Firstly, miR-34 binds with the 3’-UTR of EMT-TFs to regulate EMT. EMT-TFs are necessary for the activation of EMT. Among these EMT-TFs, SNAIL1 is especially unique, because it can combine with the E-box sequences of E-cadherin promoter to suppress the expression of E-cadherin, thus leading to the enhancement of EMT . Although SNAIL2 is unable to interact with E-cadherin directly, it inhibits E-cadherin by recruiting PRC2 and HDAC6 to the promoter of E-cadherin . Furthermore, SNAIL can promote the expression of mesenchymal genes, like vimentin  and matrix degradation enzyme matrix metalloproteinase 9 (MMP9) . Apart from regulating the expression of epithelial and mesenchymal related genes, SNAIL also plays a positive effect on other EMT-TFs . The dual-reporter assay result has demonstrated that SNAIL is the direct target of miR-34 family. There is a conserved miR-34 seed-matching sequence in SNAIL1 3’-UTR. The activity of SNAIL can be modulated by miR-34, but the function of miR-34 family members also can be suppressed by SNAIL. Since SNAIL1 is the transcription factor which produce at the start of EMT, the SNAIL1/miR-34 feedback loop controls the initiation of EMT . SNAIL1 is not the only EMT-TF which owns a matched sequence with miR-34 family, ZEB2 3’-UTR also exists a conserved sequence which can match with miR-34a . Although SNAIL2 and ZEB1 lack the matched sequence of miR-34 family, there are still studies shown that miR-34 can indirectly down-regulate their expression [17, 69]. These above studies clearly state the inhibition of miR-34 family member on EMT-associated transcription factors, and result in the attenuation of EMT.
Secondly, miR-34a has been shown to induce p53 activation via targeting TP53 and MDM4 directly , but the other way round, p53 also can modulate the expression of miR-34a. Compared with p53 wild type cells, miR-34a was down-regulated in p53-mutated ovarian cancer cells . In addition, when treated cells with Nutlin-3a, a kind of chemical activator of p53, the expression of miR-34a was dramatically increased . These researches have showed that miR-34a expression followed the change with p53, and verified the demonstration that miR-34a is the downstream target of p53. However, miR-34b/c showed little effect on p53 activity . More importantly, p53 has also been reported to diminish EMT progress by moderating the expression and activity of SNAIL1 through strengthening the expression of miR-34a . In general, miR-34a, p53 and EMT can develop into an intricate network together to influence the function of each other.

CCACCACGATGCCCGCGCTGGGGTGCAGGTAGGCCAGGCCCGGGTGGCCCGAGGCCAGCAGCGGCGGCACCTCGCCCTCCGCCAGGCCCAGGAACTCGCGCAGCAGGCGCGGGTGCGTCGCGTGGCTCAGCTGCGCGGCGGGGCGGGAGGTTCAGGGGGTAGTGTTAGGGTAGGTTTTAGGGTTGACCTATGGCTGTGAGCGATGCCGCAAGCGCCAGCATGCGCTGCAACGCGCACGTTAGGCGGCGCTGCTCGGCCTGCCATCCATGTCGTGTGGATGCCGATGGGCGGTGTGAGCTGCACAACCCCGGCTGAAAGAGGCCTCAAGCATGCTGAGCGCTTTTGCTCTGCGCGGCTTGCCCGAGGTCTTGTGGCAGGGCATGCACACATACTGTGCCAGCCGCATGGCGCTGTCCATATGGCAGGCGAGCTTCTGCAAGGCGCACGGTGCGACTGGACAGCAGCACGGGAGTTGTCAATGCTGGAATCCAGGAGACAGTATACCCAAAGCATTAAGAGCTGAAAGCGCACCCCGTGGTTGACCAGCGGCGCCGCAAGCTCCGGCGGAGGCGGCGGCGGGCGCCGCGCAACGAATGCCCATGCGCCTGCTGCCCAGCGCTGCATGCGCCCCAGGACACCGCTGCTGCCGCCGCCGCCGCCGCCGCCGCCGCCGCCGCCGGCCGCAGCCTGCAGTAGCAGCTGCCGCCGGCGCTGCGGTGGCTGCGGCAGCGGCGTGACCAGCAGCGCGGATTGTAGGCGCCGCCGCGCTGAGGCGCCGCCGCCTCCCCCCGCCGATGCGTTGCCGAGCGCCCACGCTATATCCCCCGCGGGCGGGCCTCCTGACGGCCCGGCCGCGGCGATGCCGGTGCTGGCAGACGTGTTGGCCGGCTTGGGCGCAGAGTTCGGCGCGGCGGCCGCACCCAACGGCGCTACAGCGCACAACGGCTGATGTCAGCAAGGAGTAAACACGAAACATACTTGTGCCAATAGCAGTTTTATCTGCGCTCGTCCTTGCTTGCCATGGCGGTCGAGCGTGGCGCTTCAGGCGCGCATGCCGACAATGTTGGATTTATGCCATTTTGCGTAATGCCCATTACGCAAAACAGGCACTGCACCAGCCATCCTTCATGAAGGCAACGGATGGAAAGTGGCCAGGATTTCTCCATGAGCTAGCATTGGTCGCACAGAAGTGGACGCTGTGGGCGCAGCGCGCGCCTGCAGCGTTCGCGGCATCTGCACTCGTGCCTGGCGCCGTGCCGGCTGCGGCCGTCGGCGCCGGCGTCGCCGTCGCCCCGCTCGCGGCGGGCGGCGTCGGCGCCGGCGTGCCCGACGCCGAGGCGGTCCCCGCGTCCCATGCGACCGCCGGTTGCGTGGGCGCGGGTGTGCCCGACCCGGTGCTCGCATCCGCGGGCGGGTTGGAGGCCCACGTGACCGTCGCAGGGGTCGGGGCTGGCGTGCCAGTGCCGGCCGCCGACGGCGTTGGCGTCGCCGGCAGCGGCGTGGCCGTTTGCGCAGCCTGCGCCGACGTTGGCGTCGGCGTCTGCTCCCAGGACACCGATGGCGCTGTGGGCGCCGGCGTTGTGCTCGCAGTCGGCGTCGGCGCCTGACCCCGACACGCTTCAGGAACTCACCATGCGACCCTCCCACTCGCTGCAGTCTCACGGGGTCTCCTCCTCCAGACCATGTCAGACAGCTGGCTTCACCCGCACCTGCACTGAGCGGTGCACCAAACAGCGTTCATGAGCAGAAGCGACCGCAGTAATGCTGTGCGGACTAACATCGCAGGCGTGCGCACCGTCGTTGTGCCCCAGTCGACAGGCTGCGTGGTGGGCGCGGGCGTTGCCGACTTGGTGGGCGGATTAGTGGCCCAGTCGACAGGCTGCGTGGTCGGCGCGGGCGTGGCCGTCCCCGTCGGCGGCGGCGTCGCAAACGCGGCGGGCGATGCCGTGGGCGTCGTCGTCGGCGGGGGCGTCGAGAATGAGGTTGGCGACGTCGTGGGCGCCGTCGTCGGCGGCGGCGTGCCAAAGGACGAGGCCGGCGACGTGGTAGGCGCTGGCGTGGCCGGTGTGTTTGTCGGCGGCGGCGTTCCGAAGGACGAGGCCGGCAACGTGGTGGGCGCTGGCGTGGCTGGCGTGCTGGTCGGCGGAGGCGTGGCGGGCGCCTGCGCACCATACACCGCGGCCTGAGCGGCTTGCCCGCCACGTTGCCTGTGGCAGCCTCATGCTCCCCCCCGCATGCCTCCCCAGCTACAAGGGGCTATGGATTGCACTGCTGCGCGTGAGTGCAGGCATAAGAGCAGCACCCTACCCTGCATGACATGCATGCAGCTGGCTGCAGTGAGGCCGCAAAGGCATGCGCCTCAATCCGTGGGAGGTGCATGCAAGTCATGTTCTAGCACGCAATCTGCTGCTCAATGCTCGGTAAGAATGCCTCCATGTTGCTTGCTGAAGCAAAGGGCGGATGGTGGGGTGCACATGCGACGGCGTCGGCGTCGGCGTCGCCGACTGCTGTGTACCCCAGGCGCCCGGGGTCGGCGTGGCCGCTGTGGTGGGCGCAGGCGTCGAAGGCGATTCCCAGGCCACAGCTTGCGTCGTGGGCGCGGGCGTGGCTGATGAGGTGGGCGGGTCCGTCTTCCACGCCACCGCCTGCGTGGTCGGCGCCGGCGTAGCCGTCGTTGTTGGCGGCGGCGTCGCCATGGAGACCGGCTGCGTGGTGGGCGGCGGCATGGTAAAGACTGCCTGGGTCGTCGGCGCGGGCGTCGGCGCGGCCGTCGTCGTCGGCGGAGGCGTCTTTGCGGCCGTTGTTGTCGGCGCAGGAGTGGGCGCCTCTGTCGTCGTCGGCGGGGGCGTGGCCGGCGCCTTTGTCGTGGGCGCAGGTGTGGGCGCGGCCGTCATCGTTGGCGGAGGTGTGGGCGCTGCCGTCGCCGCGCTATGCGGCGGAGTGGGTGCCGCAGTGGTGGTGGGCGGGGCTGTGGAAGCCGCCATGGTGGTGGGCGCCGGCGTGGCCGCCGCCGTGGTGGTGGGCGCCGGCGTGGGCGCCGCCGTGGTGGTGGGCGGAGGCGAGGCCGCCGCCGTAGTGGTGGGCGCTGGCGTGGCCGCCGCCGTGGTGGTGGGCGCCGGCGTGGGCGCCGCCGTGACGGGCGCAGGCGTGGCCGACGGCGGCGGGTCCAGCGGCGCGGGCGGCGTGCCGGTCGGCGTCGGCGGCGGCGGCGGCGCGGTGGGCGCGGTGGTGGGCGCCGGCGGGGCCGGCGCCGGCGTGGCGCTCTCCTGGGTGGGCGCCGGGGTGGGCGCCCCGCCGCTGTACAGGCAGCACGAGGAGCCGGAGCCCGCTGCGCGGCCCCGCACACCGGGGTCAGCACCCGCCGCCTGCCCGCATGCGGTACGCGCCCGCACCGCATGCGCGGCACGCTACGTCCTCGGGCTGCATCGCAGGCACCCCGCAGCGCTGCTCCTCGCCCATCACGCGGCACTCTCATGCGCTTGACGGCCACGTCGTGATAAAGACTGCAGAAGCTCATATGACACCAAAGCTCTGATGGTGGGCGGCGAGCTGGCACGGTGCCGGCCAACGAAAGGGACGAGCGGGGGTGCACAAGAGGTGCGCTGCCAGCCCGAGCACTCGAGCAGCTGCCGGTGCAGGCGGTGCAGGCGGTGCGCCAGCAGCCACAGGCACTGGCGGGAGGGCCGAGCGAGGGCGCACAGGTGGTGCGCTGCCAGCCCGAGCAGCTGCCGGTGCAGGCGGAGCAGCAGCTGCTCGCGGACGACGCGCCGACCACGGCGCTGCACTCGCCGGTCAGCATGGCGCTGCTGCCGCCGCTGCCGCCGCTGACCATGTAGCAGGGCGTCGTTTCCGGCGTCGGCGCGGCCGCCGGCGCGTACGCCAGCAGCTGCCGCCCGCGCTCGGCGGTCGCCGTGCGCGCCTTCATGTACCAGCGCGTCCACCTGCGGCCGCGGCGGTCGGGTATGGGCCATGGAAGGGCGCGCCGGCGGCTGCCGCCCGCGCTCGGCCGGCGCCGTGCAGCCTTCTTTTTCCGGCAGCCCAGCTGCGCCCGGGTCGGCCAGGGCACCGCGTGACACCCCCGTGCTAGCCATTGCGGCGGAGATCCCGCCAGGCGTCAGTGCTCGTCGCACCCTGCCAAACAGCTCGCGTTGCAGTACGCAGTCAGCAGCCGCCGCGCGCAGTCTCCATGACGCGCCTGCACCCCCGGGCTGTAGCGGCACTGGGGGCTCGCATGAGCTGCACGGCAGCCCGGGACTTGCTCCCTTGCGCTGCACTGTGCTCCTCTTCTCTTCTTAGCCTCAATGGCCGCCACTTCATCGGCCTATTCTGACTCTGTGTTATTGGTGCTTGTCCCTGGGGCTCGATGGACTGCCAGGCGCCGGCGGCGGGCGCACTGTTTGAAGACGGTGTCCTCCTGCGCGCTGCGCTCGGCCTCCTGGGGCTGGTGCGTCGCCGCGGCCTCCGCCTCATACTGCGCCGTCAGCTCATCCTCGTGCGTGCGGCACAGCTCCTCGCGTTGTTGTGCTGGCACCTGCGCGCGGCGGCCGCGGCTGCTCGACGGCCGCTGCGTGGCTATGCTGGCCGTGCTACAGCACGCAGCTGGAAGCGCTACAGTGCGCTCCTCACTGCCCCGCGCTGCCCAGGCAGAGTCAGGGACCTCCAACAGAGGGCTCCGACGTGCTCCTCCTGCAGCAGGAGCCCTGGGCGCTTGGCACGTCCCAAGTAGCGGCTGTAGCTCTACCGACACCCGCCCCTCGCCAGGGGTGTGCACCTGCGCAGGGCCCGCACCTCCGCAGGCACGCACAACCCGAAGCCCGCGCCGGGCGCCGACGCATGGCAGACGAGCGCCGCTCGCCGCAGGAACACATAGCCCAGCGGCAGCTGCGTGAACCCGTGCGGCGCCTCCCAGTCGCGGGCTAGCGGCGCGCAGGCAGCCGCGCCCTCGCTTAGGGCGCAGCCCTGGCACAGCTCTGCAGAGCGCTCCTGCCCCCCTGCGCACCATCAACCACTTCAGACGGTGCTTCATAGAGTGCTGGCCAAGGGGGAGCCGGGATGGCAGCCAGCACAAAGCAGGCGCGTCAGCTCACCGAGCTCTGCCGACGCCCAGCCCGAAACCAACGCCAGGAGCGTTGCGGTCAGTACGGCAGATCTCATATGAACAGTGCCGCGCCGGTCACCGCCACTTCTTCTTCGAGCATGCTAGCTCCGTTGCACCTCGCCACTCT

Finally, members of the miR-34 family regulate EMT can not only via EMT-TFs and tumor suppressor p53, but also via some fundamental signal pathways, such as Wnt , transforming growth factor beta/Smad (TGF-β/Smad)  and Notch [76, 77]. miR-34a could control Wnt transcriptional activity negatively by regulating multiple pathway-associated genes [78, 79]. As an important transcription factor in Wnt signal pathway, lymphoid enhancer factor-1 (LEF-1) was reported to be associated with cellular proliferation and invasion. It is reported that LEF-1 expression was decreased by miR-34a via directly binding with the 3’-UTR of LEF-1, resulted in the inhibition of migration and invasion of PCa cells and the attenuation of EMT . Notably, miR-34a also indirectly suppressed LEF-1 expression through regulating β-catenin, thereby inhibiting the invasion of colon cancer cells . In addition, miR-34 family members also involve in TGF-β/Smad pathway to regulate EMT. It is reported that miR-34a could inhibit the migration and invasion of cholangiocarcinoma cells by suppressing the activity of TGF-β/Smad4 pathway . And miR-34b was shown to down-regulate the expression of some key genes in TGF-β pathway, for instance, TGF-β receptor 1 (TGF-βR1), p53 and phosphorylation of mothers against decapentaplegic 3 (p-SMAD3), thus weakening the migration and invasion ability of PCa cells . It is well-known that activated Notch signal pathway participates in various cellular processes and strengthens the formation of several kind of neoplasms. In vivo results showed that miR-34a can bind with 3’-UTR of Notch1 and Jagged1, thus inhibiting the migration and invasion of CRC cells and decreasing the expression of mesenchymal markers . Furthermore, the feedback loop which consist of miR-34a, interleukin-6 receptor (IL-6R) and signal transducer and activator of transcription 3 (STAT3) receives much attention because of the vital regulation for EMT. IL-6R mediated the activation of STAT3, an oncogenic transcription factor. Meanwhile, STAT3 could repress the expression of miR-34a via a conserved binding site which located at the first intron of miR-34a, while the inhibition of miR-34a was essential for IL-6-induced EMT  (Fig. 2).